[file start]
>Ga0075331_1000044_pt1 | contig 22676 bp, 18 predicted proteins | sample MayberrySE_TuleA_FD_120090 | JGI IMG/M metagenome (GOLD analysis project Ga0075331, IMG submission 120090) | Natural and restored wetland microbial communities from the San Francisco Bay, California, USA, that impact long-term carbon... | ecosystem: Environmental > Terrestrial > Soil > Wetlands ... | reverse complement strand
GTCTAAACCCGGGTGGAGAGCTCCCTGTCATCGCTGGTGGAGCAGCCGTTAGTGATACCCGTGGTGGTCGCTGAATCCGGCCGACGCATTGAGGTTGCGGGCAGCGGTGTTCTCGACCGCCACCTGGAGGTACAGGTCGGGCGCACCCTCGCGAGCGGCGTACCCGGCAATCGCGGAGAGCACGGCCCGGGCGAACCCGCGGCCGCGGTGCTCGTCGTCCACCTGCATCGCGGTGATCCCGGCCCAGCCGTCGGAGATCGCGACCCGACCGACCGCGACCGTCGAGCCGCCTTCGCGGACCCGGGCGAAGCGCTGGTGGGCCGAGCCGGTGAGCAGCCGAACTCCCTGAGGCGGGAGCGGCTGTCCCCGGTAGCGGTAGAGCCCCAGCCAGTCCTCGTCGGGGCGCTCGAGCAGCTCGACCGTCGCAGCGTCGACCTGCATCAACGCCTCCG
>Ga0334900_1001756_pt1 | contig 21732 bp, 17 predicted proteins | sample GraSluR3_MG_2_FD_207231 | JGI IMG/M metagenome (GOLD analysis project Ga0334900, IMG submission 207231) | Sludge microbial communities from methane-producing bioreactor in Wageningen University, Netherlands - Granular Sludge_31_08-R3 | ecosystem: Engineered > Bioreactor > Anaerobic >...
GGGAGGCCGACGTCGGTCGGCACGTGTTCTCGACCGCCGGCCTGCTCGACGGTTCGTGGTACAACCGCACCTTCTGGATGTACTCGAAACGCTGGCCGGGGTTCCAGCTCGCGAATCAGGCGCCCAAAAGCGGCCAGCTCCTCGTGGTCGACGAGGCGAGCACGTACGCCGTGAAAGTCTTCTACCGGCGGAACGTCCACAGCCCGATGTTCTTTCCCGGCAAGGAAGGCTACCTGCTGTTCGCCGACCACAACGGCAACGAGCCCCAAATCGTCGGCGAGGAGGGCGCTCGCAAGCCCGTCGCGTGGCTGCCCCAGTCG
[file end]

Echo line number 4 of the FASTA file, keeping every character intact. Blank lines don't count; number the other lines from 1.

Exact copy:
GGGAGGCCGACGTCGGTCGGCACGTGTTCTCGACCGCCGGCCTGCTCGACGGTTCGTGGTACAACCGCACCTTCTGGATGTACTCGAAACGCTGGCCGGGGTTCCAGCTCGCGAATCAGGCGCCCAAAAGCGGCCAGCTCCTCGTGGTCGACGAGGCGAGCACGTACGCCGTGAAAGTCTTCTACCGGCGGAACGTCCACAGCCCGATGTTCTTTCCCGGCAAGGAAGGCTACCTGCTGTTCGCCGACCACAACGGCAACGAGCCCCAAATCGTCGGCGAGGAGGGCGCTCGCAAGCCCGTCGCGTGGCTGCCCCAGTCG